About, ca. 2015

In 2015 I was living on 40 acres of desert land in Apache County, Arizona, in a tiny yurt+teepee combo I’d built myself – and, just as much, in my 1992 Toyota shortbed named Henry. I wrote this about page back then and am saving it here, a relic from the before time.

My name is Toze Weaver.* Right now I’m sitting in the back of my truck and the wind is blowing thirty, forty miles an hour, making the truck rock a little on its wheels. The sun is low in the west and the grasses and shrubs and cacti, which don’t quite cover the sandy ground, are quivering in the wind and casting long flickering shadows. Off to the east a wide mass of rain clouds is moving northward.

I’m parked at the foot of a shallow hill that blocks my view to the southeast – good, as otherwise I would be able to see the stacks and smoke of the coal-fired generating plant. In all other directions gently rolling terrain makes a carpet to the horizon in variegated greens: mossy green of grass and sage, brighter green of broom, dark green of junipers, the junipers ranged along the hilltops at the horizon.

To my right, an old barbed-wire fence stretches east and west – the poles are limbs of juniper, weathered gray; some still have bark; strips of it flick in the wind. Juniper posts means it’s an old fence. The road I’m parked on is an old ranch access road, hardly ever traveled now. Every time I leave my place and come back, it’s a little more overgrown. Badgers dig foot-wide holes between the two tracks. A mile farther on the road, I was walking once and found a shard of Zuni pottery, right in the middle of the road.

Several times a day and at night I hear the wheels of the trains that carry coal to the power station. Sometimes the engine blows its whistle. Right now, the sound would be drowned out by the wind against the windows of my truck.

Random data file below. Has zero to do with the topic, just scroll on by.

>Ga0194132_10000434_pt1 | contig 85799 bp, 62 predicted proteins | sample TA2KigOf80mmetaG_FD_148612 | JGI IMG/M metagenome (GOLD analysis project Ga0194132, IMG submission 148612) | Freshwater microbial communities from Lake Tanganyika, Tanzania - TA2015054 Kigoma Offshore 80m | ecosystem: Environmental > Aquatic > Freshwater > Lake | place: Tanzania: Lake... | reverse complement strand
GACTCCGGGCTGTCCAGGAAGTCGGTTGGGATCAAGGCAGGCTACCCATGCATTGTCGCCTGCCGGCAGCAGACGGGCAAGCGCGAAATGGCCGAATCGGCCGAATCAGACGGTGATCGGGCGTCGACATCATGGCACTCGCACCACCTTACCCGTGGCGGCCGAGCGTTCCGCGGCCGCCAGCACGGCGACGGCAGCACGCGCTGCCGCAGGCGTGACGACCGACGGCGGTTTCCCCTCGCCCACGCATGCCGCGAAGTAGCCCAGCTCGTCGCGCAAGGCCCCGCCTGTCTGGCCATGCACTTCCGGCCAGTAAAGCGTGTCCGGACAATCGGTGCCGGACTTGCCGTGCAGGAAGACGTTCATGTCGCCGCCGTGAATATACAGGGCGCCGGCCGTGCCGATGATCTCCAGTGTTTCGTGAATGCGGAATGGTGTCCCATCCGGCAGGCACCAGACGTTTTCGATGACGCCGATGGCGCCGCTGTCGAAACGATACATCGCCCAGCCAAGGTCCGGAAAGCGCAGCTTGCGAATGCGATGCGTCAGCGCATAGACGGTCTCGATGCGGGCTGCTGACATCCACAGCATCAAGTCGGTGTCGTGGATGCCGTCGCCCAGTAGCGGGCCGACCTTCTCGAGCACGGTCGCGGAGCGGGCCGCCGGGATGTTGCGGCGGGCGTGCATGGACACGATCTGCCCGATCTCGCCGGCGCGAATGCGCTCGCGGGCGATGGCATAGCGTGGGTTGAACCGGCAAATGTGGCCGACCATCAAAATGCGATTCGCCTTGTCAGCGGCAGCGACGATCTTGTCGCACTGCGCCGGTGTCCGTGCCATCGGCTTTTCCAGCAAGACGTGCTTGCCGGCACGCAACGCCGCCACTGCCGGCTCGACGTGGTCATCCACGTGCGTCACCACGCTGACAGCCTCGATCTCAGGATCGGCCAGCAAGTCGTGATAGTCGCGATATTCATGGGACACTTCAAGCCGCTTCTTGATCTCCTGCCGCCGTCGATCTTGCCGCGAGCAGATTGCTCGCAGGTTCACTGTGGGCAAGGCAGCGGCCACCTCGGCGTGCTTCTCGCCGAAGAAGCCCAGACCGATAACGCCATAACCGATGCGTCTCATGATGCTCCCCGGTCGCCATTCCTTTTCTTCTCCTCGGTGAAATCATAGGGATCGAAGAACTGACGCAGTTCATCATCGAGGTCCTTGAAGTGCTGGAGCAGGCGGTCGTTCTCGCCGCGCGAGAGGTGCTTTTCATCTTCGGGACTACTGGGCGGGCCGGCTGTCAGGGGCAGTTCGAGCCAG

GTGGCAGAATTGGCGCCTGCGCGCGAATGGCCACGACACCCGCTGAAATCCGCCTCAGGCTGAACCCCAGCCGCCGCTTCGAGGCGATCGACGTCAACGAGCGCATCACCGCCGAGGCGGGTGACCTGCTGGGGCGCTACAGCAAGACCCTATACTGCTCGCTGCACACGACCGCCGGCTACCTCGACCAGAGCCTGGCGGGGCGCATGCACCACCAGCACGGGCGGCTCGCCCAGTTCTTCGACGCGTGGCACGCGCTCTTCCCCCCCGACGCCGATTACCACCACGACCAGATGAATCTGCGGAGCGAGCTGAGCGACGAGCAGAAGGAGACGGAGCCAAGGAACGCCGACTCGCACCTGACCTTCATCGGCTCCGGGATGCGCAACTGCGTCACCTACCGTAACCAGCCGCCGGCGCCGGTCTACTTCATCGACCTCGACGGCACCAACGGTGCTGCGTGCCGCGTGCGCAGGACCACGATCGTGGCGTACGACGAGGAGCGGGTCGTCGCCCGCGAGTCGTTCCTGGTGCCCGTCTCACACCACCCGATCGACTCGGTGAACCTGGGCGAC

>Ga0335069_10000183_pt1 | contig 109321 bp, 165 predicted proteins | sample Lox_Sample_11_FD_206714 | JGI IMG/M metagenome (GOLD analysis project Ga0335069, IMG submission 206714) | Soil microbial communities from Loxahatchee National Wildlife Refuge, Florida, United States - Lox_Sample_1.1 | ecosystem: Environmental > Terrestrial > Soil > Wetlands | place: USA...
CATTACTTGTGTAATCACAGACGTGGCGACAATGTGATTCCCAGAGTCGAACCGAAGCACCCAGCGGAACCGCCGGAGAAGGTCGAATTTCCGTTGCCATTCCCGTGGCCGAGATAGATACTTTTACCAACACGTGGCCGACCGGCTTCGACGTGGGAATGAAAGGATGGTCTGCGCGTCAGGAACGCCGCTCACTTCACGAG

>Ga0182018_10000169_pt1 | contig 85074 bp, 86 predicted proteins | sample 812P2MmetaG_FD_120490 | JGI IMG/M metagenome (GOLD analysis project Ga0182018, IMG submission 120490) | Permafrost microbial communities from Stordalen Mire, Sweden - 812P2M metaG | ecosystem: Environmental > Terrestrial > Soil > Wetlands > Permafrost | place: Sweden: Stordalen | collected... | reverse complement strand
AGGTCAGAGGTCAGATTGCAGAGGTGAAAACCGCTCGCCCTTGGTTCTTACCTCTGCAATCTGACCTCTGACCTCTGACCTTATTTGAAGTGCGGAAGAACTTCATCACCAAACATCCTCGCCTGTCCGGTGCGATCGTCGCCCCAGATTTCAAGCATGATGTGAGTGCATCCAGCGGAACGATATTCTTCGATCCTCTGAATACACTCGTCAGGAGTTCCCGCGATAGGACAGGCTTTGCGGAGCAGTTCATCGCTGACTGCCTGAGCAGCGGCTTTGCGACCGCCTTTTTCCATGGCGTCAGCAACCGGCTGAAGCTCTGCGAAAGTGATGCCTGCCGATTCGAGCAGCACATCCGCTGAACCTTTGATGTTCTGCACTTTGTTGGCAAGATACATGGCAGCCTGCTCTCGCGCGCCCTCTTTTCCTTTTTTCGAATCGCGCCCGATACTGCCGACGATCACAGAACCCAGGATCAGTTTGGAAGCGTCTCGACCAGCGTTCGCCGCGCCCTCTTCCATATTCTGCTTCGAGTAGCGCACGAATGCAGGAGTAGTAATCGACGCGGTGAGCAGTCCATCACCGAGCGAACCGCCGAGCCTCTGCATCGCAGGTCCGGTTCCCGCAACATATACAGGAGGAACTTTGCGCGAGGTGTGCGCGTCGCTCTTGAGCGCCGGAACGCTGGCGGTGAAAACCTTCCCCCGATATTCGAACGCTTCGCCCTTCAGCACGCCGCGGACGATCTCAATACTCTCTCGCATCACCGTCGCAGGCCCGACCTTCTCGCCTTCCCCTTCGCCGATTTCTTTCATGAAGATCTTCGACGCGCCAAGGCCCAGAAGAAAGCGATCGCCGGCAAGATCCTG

Forty acres of this rolling, grassy, sandy, windy terrain are mine. I live here. I’m trying to build my home, my life, here. I want to build a new kind of life for myself, make a place for a way of being that is ethical, authentic, self-responsible, devotional, creative, and – what might seem paradoxical – engaged and active: alive to the needs of my human family and our suffering world, as well as responsive to my own needs and the whisperings of my soul.

I’m alone here, very purposefully so. I’ve been married twice, had my share of dogs and cats and romances. At present it seems important that I be alone for substantial amounts of time. But this degree of isolation isn’t what I need all the time: I make long visits to my mother and to friends’ places, and I probably always will, even when I have a proper house here. When I have editing work, I hang out at the libraries in St. Johns and Show Low, catch up with the friendly people there, and go to movies; I’m taking an absorbing online class on writing, led by Bayo Akomolafe, which is helping me make friends around the world; I participate in a Divine Truth discussion board. I long to knit with the ladies at the yarn shop in Mesa; go to Qi Gong class and meet friends for Chinese tea; see live music in Tempe; hang out at the hacker space in Mesa and learn metal work and electronics. Soon.

When I’m here, I don’t see another human face, unless a ranch hand happens to drive along this access road, a thing that’s happened exactly twice in the past year. I talk to the larks and the lizards and whoever else wanders by. I work on building this place. I read and write. I pray.

My intention here isn’t to encourage people to come out west and buy up all the cheap land – although I do hope to live in such a way that if everyone did what I am doing, this would be a good thing. I don’t believe it’s right for every person to, like me, build a tiny yurpee or live mostly in the back of a truck. I don’t even know what’s right for me, myself, yet. I’m working on finding it, making it. I hope by writing about this adventure I can offer something of value.

*Toze Weaver is my pen name, my chosen, “wild” name. My everyday, domesticated, civilized, legal, given name is Patricia Sanders.

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